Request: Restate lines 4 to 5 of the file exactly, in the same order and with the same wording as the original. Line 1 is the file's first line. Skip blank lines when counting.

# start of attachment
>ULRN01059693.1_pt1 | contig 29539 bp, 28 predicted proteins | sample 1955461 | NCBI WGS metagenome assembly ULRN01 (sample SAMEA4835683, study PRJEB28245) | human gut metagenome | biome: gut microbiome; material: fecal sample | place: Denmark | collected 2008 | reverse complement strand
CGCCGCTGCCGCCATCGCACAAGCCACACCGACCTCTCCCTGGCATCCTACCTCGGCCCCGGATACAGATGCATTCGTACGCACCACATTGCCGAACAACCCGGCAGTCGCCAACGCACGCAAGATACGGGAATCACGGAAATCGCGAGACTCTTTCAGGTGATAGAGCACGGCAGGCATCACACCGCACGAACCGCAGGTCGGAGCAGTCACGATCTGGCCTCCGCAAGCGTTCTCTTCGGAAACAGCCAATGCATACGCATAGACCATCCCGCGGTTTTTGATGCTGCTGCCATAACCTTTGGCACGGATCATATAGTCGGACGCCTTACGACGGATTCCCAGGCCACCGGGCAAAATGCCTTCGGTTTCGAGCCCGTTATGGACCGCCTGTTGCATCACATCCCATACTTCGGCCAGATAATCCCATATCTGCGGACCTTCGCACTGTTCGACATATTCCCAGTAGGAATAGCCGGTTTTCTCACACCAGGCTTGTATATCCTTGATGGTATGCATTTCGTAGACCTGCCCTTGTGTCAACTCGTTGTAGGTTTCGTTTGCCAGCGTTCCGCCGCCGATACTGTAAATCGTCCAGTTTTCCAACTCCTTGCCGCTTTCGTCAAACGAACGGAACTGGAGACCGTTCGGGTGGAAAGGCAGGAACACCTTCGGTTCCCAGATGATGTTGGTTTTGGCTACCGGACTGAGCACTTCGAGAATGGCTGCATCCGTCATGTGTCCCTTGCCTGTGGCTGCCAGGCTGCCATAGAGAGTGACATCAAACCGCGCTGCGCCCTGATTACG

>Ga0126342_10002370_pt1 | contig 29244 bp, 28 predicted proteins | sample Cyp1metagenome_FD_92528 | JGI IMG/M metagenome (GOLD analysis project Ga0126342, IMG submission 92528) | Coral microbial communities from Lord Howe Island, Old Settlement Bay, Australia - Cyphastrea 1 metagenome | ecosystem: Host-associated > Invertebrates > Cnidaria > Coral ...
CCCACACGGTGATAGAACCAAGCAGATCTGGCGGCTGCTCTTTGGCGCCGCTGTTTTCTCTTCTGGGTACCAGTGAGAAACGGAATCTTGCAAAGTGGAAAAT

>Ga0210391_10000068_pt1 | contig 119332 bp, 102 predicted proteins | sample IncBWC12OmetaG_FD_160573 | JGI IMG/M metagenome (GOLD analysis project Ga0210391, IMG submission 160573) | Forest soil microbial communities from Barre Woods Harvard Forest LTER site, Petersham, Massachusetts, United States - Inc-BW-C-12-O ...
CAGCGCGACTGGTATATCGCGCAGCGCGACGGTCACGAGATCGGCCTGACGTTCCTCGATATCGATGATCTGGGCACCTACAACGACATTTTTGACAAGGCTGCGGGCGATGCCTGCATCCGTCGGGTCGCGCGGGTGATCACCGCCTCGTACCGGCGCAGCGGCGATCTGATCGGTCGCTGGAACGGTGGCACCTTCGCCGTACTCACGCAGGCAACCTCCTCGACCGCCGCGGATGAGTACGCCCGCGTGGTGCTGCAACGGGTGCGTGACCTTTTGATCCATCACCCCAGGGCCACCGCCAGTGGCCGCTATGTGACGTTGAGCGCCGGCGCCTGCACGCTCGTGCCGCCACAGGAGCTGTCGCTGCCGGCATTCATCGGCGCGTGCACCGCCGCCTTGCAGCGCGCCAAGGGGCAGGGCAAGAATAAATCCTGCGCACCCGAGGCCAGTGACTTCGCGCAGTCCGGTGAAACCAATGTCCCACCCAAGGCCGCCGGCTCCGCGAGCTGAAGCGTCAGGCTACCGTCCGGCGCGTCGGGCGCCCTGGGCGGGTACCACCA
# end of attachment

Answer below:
CCCACACGGTGATAGAACCAAGCAGATCTGGCGGCTGCTCTTTGGCGCCGCTGTTTTCTCTTCTGGGTACCAGTGAGAAACGGAATCTTGCAAAGTGGAAAAT

>Ga0210391_10000068_pt1 | contig 119332 bp, 102 predicted proteins | sample IncBWC12OmetaG_FD_160573 | JGI IMG/M metagenome (GOLD analysis project Ga0210391, IMG submission 160573) | Forest soil microbial communities from Barre Woods Harvard Forest LTER site, Petersham, Massachusetts, United States - Inc-BW-C-12-O ...